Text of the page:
Belt and Chain Drives
Drive cables from a rubber processing machine were failing in less than 8 h of operation, the expected service life being much greater than 100 h. Comparison cables were tested to failure under known stress conditions, including tensile overload, torsional loading, reversed bending alternating stress, and buckling (compressive) cyclic loading. The mode of failure was found to be reversed bending fatigue caused by drive cables moving over guide pulleys of small radii. Modifications of the machinery and drive cable system were suggested.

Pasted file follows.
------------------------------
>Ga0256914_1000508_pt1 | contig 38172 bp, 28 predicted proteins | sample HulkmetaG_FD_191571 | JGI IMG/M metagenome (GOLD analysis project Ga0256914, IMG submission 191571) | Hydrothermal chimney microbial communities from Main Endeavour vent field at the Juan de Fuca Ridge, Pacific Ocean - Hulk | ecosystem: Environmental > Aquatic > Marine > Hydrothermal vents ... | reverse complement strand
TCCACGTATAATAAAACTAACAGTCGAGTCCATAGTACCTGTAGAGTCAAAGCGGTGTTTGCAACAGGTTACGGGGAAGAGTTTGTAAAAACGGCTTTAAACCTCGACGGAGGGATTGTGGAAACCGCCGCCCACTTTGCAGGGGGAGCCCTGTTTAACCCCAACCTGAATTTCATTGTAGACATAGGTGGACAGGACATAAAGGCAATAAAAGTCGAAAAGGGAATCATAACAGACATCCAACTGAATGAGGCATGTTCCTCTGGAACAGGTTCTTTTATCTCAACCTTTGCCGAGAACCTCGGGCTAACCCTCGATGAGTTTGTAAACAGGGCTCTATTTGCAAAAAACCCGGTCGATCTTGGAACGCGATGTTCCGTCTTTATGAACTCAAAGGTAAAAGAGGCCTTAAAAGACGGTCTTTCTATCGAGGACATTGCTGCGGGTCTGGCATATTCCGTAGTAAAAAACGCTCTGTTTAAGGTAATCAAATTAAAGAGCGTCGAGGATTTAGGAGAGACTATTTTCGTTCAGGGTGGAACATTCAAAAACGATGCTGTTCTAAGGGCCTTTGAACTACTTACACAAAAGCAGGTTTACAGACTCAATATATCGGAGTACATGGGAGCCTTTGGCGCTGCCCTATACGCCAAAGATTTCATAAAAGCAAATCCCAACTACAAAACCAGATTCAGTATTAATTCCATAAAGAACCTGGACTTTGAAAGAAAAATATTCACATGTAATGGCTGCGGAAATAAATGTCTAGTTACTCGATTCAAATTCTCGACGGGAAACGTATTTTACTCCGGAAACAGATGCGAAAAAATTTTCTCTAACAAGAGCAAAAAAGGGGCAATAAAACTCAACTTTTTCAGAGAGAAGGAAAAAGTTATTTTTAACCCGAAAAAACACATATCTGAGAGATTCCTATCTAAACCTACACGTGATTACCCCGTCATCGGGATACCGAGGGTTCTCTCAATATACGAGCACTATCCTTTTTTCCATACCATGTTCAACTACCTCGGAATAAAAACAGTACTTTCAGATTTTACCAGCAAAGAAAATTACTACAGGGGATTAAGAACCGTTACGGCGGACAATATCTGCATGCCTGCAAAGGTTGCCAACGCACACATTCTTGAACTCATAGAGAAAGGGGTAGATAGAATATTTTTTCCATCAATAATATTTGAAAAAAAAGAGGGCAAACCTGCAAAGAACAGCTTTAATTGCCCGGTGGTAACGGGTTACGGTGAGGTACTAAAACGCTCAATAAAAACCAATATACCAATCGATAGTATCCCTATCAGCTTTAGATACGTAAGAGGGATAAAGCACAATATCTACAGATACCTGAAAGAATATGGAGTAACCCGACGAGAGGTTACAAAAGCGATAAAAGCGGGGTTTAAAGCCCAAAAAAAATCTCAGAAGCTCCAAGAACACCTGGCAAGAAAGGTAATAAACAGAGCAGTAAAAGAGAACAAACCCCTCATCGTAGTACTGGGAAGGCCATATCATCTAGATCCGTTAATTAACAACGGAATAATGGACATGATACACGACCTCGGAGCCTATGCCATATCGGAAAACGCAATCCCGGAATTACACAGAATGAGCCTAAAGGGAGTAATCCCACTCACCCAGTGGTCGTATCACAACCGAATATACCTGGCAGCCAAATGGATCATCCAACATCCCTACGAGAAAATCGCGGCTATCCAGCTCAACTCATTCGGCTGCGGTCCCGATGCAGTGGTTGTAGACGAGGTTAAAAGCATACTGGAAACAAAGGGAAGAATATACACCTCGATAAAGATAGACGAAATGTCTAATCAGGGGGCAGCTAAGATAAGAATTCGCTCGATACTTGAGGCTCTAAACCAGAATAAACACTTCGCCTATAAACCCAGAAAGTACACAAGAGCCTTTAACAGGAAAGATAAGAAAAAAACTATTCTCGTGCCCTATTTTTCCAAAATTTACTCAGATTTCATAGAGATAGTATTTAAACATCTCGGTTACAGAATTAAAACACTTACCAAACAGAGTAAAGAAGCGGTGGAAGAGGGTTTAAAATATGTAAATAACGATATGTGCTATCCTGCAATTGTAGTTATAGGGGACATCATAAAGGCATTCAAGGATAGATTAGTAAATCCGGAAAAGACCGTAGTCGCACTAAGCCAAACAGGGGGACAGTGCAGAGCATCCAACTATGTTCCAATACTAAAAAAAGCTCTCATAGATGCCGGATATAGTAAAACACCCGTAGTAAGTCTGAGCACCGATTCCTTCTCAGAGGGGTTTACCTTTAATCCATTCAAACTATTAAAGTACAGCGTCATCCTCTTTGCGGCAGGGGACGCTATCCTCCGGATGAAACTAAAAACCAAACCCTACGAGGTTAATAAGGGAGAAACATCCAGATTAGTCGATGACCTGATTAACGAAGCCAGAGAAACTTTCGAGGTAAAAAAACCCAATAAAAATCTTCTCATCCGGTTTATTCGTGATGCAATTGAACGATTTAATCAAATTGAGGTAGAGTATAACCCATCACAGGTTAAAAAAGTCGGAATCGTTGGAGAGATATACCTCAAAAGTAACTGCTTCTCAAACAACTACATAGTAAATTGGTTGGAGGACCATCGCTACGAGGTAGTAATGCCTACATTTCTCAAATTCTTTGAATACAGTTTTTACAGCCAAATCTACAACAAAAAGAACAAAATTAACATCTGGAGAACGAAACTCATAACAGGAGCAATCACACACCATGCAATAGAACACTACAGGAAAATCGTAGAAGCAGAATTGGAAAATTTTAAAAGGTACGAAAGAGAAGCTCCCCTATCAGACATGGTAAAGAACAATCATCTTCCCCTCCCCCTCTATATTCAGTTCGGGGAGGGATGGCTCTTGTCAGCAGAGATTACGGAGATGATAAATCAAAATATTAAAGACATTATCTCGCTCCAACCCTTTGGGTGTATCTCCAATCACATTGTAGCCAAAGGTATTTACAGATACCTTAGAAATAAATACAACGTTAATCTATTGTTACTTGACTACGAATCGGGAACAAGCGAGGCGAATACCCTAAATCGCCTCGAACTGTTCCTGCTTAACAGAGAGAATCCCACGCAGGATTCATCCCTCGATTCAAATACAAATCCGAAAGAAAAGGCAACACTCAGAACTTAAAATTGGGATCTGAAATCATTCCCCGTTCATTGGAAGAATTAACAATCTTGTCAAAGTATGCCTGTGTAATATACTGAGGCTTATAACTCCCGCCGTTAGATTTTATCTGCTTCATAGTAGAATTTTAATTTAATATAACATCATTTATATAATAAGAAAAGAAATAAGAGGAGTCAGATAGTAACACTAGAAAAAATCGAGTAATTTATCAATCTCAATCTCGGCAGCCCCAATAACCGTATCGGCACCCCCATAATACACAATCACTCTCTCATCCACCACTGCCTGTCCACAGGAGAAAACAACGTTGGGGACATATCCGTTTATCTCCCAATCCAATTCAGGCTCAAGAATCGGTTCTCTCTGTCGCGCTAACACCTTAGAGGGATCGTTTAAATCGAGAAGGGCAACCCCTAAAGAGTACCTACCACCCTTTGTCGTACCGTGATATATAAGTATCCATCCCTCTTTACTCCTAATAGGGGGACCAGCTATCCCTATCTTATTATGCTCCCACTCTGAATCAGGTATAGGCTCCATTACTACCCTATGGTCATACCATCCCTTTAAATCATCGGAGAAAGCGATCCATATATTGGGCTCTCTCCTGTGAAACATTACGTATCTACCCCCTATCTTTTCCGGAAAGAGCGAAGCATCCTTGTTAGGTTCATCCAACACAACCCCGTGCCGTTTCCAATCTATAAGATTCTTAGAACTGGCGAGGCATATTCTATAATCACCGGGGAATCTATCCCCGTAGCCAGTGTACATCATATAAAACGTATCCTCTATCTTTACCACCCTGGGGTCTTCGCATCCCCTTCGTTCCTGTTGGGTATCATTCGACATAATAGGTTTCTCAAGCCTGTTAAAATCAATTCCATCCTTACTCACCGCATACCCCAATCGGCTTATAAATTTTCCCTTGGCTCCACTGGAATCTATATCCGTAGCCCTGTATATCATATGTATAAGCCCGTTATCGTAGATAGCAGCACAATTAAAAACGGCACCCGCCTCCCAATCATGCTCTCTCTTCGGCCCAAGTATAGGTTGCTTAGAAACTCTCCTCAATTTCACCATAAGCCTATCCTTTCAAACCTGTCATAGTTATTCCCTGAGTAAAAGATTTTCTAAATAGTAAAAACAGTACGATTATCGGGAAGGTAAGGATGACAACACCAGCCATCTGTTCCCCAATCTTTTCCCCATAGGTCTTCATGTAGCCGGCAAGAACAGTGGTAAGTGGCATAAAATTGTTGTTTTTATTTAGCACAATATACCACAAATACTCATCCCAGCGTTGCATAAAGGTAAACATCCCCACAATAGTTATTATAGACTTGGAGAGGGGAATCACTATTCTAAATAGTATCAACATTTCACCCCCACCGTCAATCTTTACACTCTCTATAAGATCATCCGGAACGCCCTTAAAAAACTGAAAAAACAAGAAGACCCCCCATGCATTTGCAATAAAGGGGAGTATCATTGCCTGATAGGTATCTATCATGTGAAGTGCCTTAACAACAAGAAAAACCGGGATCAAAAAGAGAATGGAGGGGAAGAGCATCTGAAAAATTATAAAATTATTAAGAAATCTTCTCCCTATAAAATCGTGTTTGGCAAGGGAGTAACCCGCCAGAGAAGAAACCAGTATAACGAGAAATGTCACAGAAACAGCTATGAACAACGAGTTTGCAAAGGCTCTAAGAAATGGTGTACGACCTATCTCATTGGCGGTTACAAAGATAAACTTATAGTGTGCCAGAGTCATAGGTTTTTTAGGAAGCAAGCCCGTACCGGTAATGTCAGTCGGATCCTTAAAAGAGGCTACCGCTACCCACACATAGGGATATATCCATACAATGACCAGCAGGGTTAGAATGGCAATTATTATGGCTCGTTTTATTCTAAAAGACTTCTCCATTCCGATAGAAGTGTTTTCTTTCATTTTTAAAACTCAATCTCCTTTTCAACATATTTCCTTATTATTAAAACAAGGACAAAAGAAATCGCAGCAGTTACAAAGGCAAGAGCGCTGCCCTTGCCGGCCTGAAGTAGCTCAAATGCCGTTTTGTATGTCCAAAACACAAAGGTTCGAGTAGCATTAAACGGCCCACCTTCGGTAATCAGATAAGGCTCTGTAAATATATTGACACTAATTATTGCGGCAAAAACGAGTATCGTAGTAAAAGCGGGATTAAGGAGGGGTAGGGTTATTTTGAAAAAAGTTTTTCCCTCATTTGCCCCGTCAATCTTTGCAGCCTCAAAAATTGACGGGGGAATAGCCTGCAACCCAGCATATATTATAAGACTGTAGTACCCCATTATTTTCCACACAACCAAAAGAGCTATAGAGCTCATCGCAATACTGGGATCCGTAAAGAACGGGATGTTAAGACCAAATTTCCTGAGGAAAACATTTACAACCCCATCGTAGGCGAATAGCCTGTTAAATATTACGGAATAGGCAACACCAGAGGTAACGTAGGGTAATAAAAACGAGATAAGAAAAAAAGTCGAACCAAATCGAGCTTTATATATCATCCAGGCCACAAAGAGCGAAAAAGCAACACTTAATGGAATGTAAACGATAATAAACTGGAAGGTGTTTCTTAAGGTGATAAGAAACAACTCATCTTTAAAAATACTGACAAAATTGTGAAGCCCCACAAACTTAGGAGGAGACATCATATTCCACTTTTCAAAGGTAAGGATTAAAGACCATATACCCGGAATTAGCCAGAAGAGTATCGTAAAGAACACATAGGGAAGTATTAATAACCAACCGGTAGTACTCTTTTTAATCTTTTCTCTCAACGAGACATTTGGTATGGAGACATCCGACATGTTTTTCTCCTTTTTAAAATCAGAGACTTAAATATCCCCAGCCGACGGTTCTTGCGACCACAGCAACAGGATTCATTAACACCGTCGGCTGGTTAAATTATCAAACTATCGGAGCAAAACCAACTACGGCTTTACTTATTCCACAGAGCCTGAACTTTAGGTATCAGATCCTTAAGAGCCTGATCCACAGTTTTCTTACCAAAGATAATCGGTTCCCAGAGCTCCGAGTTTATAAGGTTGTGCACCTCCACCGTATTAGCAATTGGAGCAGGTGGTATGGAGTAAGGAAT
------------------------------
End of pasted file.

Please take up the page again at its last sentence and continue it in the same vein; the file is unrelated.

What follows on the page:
Induction-hardened teeth on a sprocket cast of low-alloy steel wore at an unacceptably high rate. A surface hardness of 50 to 51 HRC was determined; 55 HRC minimum had been specified. Analysis revealed that the alloy content of the steel was adequate for the desired hardenability but that the specified carbon content (0.29%) was too low. The low specified carbon content resulted in unacceptably low hardness. Because hardness largely controls wear rate, an early failure occurred. The specification for this part was changed so that a higher carbon content (0.45% C) was required.